In Mark Zuckerberg’s world, if you’re 13 or older, you’re mature enough to use Facebook.
Some parents would probably disagree.
“If a parent gives a child access to Facebook, it’s essentially all or nothing,” says Cole Ratias, founder and CEO of Loytr, a San Francisco-based developer of mobile apps. Once an unsupervised teen has signed up for the billion-strong social network, he or she can configure their privacy settings however they like, potentially exposing them to inappropriate images, language, bullying, or friend requests from strangers. Or at least, so their parents might fear.
That’s the concern Loytr’s new app FamilyControls is designed to address.
It’s a $4.99 iPad app that, in most respects, duplicates Loytr’s highly successful MyPad app, which gives users one-stop access to their data and social feeds on Facebook, Twitter, and Instagram. The big difference is that FamilyControls offers settings that parents can use to make browsing Facebook into a supervised experience. Access controls built into the app let parents determine exactly how much of the Facebook universe their kids will see.
“It gives control back to parents,” says Ratias. “It lets them say, I am going to give my kids access to Facebook, but I want to share that experience with them, and I want to be able to say, ‘You can read this message, but that post is inappropriate for you.’”
Ratias thinks the app will be especially useful for parents of 13- to 15-year-olds—a transition period when kids may not be the best judges of what to post or how to react to unwanted attention online.
Loytr released its first app, MyPad, in 2010. The app has since been downloaded more than 60 million times and has 12 million registered users.
“After building MyPad, obviously we became experts with Facebook, and frequently my friends would complain to me about their qualms about Faceboook,” Ratias says. “The most frequent complaint I heard was about children and their lack of social-media experience. Parents are afraid to give them access to a pervasive social network.”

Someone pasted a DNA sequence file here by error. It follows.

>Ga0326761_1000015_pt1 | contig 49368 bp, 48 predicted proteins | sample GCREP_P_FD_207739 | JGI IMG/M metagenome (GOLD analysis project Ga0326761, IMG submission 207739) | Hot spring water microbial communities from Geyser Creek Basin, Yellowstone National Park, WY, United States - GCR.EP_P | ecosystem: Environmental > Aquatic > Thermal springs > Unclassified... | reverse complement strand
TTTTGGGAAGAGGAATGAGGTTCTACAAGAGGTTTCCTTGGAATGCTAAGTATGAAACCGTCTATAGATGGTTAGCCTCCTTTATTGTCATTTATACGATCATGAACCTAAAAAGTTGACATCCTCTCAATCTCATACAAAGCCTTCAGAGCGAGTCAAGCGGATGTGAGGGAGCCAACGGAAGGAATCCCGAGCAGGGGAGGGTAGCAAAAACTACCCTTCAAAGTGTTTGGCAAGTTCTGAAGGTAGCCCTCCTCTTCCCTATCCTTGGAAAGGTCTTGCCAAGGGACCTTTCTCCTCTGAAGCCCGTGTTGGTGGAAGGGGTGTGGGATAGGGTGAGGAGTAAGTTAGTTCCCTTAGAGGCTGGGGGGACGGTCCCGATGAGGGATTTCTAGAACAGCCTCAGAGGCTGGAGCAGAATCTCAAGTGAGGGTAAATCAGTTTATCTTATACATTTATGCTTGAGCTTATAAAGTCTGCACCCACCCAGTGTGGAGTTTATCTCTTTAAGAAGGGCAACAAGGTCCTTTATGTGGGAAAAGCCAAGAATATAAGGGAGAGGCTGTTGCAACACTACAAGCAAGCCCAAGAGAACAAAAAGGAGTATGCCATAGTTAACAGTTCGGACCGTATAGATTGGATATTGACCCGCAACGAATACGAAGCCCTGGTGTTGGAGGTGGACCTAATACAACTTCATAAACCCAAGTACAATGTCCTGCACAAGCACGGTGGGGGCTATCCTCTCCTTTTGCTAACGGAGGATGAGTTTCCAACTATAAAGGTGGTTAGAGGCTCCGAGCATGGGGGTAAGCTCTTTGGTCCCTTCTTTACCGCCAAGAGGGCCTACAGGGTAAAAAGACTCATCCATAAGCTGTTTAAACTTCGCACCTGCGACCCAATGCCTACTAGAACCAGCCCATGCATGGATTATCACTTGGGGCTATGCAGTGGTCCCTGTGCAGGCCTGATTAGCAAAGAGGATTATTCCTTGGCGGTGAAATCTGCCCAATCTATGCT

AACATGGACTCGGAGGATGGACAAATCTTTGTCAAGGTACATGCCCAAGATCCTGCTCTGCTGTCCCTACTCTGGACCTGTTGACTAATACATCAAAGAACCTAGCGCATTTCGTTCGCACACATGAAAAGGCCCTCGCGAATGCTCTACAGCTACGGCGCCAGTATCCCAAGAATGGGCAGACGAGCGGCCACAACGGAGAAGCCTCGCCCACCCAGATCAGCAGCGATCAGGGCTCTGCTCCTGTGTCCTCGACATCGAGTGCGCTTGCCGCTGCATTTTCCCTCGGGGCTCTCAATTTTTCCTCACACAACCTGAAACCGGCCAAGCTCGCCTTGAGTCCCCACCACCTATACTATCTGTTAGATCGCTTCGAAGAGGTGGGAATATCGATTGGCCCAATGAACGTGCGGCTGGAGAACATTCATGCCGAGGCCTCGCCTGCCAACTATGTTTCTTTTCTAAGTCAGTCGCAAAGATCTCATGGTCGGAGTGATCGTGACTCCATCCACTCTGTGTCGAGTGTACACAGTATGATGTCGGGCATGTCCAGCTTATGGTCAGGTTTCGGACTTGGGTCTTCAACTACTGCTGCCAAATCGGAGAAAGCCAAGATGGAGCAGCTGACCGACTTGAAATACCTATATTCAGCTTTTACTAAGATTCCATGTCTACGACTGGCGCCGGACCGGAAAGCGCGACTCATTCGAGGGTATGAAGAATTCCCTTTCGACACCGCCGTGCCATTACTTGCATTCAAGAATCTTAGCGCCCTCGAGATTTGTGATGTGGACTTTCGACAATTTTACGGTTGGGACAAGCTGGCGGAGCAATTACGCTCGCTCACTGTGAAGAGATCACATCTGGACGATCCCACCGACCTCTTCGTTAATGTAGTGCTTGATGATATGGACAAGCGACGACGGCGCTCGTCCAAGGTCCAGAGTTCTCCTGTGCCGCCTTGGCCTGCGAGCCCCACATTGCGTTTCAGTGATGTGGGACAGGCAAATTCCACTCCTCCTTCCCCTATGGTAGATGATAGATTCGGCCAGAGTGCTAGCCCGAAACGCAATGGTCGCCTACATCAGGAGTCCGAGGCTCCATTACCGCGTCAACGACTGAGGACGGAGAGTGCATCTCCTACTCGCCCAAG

FamilyControls, which hit the iTunes App Store at midnight Thursday, is similar to MyPad, but has controls that allow parents to turn off certain features of Facebook.
For example, they can prevent children from posting photos or status updates; prevent shared websites and videos from appearing in a child’s news feed; prevent children from sending or accepting friend requests; turn off Facebook’s messaging and chat features; and filter out posts with “bad words” or other inappropriate content. Parents can also set the app to e-mail them with alerts and notifications about their children’s activities.
The parental settings in FamilyControls are protected by a PIN code (shown above). Obviously, the app is only effective at limiting children’s access to Facebook if parents also configure their iPads to keep children from using other routes, such as a mobile browser or Facebook’s native app, to access to the service. (They can do that using the “restrictions” settings in iOS to prevent kids from accessing Safari or installing new apps.)
With all of its restrictions turned on, FamilyControls would filter out much of the content that, to adults, makes Facebook useful and interesting. But Ratias says the intention isn’t to make Facebook boring for kids. Rather, he says, the app is designed to lead to teachable moments when parents and kids can discuss what’s acceptable on social media.
“Our product offers something no one else can do, which is a shared experience where the kids and parents can use FamilyControls to access Facebook together,” Ratias says. Kids “are still able to see friends’ posts and profiles and pictures and do everything that they should want to do on Facebook.”